LVLT talk: ''A town between dialects: accent levelling, psycho-social orientation and identity in Merseyside
Date: 31 March 2011 Time: 12.00-1.00 pm
Venue: County South C89
The Language Variation and Linguistic Theory research group is pleased to welcome:
...who willgive a talk entitled:
A town between dialects: accent levelling, psycho-social orientation and identity in Merseyside
County South C89
Speakers' psycho-social orientation and social knowledge have often been identified as having an important role in linguistic change. We know, for example, that speakers' adoption of linguistic features from a neighbouring region often correlates with their positive social orientation towards that region (Llamas 2007), and that their social orientation can be discussed with reference to their interpretation of physical, political and social 'boundaries' (Llamas 2010). This paper examines how the perceived presence of such boundaries may be seen to affect language use in Southport, a town which lies near the border of Merseyside and Lancashire in the north-west of England.
Southport, located 17 miles north of the large industrial city of Liverpool, is historically part of Lancashire but was absorbed into Merseyside in 1974. Southport and Liverpool are well connected by frequent transport links and, given the high levels of contact between people, it has been predicted that phonetic features of the Liverpool accent will diffuse into the traditionally Lancashire accent of Southport (Grey and Richardson 2007). However, a complicating factor is Liverpool's negative stereotype (Montgomery 2007), which may be predicted to act as a barrier to the diffusion of Liverpool features. The first aim of this paper is to analyse the diffusion of two local Liverpool features - the lenition of intervocalic and word final /t/ and /k/ - in speech from a corpus of 40 speakers stratified by age, gender and socio-economic status. I show that despite the links between the two locations, the features of Liverpool are not diffusing into Southport speech as rapidly as originally hypothesised.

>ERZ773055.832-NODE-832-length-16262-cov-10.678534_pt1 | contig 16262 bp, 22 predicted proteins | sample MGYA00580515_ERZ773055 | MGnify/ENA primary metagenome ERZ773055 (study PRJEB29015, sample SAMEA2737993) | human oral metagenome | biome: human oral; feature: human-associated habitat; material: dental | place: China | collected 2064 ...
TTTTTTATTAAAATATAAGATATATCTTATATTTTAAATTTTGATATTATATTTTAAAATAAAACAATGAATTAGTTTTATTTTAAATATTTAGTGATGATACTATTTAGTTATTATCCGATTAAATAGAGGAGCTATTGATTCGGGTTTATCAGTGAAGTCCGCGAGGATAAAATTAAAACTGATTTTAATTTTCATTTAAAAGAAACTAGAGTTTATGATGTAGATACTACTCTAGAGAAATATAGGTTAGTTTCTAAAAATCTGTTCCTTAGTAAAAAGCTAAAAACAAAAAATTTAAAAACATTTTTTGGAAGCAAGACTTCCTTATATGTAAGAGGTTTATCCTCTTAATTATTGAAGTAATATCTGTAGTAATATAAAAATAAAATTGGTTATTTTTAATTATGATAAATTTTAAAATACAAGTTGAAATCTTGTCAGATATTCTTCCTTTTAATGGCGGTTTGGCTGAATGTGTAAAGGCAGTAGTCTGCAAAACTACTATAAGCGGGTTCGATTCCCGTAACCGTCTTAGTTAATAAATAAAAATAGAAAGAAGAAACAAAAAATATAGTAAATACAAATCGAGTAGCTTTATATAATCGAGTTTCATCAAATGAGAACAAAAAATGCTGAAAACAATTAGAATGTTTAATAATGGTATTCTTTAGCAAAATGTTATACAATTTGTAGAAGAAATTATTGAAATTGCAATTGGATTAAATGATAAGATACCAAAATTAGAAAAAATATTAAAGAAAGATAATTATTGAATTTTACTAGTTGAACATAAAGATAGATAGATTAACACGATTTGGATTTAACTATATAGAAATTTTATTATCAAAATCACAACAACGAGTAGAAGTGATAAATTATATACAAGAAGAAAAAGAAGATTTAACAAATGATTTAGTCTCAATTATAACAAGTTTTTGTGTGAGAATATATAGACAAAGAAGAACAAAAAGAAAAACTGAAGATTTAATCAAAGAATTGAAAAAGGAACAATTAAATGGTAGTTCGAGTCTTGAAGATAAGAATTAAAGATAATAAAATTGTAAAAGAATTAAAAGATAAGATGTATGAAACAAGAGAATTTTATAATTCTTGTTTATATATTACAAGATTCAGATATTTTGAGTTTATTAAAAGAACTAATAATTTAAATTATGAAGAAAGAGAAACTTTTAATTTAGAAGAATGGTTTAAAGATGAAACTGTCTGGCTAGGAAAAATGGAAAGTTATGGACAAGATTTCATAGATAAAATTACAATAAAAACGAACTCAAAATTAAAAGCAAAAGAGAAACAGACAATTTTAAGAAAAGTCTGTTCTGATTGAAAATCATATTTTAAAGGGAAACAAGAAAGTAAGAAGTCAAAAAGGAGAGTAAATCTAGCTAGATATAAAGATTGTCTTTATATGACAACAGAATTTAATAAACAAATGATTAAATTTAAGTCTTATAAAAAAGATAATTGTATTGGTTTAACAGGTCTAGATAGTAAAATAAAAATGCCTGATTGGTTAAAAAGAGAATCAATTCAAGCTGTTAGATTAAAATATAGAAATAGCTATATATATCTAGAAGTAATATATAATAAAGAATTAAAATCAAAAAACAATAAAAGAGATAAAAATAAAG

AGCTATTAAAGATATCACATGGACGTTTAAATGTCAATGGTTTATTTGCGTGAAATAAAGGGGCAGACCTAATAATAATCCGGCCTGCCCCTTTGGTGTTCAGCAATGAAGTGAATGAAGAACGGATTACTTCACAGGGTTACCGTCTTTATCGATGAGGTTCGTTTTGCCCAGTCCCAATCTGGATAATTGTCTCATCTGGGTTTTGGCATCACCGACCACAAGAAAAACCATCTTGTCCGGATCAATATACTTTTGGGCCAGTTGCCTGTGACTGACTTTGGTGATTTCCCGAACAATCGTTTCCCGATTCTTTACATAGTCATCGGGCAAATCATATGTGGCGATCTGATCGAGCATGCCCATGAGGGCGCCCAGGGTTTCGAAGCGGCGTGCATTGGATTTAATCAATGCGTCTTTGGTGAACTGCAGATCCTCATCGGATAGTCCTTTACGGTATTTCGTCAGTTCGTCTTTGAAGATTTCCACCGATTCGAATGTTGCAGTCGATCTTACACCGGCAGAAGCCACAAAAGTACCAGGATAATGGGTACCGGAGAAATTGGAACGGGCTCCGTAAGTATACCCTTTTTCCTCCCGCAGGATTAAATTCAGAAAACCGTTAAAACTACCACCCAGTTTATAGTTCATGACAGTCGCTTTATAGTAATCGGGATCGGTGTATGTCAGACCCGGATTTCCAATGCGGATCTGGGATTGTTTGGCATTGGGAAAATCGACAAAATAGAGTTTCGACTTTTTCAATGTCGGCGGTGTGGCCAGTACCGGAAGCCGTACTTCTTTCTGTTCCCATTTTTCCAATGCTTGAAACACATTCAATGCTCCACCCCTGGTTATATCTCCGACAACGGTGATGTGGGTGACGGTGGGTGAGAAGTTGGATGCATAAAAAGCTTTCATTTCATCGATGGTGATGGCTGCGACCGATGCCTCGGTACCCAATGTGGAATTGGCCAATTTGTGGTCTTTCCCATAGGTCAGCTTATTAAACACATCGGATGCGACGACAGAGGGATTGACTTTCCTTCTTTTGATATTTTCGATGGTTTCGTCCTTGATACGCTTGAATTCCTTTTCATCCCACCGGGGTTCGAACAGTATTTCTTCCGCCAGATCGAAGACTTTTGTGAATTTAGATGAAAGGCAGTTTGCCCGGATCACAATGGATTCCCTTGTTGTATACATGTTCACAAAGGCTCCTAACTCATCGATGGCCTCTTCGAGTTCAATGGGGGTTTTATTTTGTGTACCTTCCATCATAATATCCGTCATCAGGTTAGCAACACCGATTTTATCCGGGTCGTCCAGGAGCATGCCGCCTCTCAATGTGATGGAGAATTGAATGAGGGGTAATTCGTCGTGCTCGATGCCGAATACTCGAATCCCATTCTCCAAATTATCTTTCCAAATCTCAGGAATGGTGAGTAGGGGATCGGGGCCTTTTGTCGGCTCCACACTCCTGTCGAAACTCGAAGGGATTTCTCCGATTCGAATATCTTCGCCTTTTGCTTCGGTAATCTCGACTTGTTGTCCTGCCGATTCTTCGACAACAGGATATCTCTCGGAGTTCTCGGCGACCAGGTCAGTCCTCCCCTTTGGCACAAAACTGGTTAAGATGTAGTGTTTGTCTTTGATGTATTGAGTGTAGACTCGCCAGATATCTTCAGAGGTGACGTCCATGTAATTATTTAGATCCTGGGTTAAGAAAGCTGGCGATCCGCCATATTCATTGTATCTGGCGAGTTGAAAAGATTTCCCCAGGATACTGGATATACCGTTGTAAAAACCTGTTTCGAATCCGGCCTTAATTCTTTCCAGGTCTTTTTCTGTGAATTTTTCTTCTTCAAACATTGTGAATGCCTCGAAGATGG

The second aim is to investigate whether there is a correlation between speakers' language use and their spatial patterns by mapping their external (contact) and extra-linguistic (attitudinal) behaviour onto their linguistic production. Adopting a 'linguistics of contact' based model (Rampton 2009) I interview several communities of practice within Southport (e.g. choirs, sports teams) to identify speaker affiliation and subsequent spatial zones on both the micro and macro-scales (friendship groups, and associations within the town and region). I show that varying patterns of contact could provide an explanation for the reduced level of diffusion of Liverpool features.
In conclusion, I argue that understanding speakers' psycho-social orientations and social awareness, in conjunction with correlative patterns of speech production is crucial for explaining language change.
Event website: http://www.lancs.ac.uk/fass/groups/LVLT/index.htm
Who can attend: Anyone